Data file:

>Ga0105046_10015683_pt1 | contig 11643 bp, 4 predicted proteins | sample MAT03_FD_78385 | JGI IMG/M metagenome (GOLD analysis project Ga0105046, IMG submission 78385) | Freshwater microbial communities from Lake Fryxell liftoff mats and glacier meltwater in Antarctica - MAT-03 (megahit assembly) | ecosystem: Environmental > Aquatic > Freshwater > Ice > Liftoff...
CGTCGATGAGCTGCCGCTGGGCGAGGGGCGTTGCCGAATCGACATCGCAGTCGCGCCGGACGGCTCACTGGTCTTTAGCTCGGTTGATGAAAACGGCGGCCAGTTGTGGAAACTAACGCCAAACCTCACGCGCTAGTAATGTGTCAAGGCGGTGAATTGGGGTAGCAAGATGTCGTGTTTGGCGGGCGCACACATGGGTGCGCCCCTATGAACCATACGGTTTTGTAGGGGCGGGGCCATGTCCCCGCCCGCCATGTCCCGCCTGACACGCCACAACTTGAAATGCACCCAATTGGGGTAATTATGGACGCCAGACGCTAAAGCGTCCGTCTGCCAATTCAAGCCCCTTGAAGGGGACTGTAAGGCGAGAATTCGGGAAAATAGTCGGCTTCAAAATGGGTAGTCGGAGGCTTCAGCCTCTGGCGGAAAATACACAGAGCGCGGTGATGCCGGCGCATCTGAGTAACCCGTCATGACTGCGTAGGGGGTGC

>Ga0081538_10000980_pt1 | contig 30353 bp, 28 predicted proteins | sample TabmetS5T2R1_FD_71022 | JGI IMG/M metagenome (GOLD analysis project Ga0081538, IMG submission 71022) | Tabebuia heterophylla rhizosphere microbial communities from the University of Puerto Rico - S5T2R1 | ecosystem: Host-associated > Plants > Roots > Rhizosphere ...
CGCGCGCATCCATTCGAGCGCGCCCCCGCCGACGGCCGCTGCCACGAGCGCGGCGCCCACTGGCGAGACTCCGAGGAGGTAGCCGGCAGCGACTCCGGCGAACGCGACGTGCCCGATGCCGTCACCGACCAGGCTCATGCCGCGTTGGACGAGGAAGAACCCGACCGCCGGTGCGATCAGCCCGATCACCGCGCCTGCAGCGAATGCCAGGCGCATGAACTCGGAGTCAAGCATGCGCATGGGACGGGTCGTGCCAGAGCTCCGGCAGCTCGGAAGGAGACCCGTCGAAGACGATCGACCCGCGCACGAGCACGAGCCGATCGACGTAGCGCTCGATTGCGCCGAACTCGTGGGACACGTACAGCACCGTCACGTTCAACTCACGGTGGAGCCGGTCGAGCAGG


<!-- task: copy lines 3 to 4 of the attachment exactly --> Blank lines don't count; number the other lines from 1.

>Ga0081538_10000980_pt1 | contig 30353 bp, 28 predicted proteins | sample TabmetS5T2R1_FD_71022 | JGI IMG/M metagenome (GOLD analysis project Ga0081538, IMG submission 71022) | Tabebuia heterophylla rhizosphere microbial communities from the University of Puerto Rico - S5T2R1 | ecosystem: Host-associated > Plants > Roots > Rhizosphere ...
CGCGCGCATCCATTCGAGCGCGCCCCCGCCGACGGCCGCTGCCACGAGCGCGGCGCCCACTGGCGAGACTCCGAGGAGGTAGCCGGCAGCGACTCCGGCGAACGCGACGTGCCCGATGCCGTCACCGACCAGGCTCATGCCGCGTTGGACGAGGAAGAACCCGACCGCCGGTGCGATCAGCCCGATCACCGCGCCTGCAGCGAATGCCAGGCGCATGAACTCGGAGTCAAGCATGCGCATGGGACGGGTCGTGCCAGAGCTCCGGCAGCTCGGAAGGAGACCCGTCGAAGACGATCGACCCGCGCACGAGCACGAGCCGATCGACGTAGCGCTCGATTGCGCCGAACTCGTGGGACACGTACAGCACCGTCACGTTCAACTCACGGTGGAGCCGGTCGAGCAGG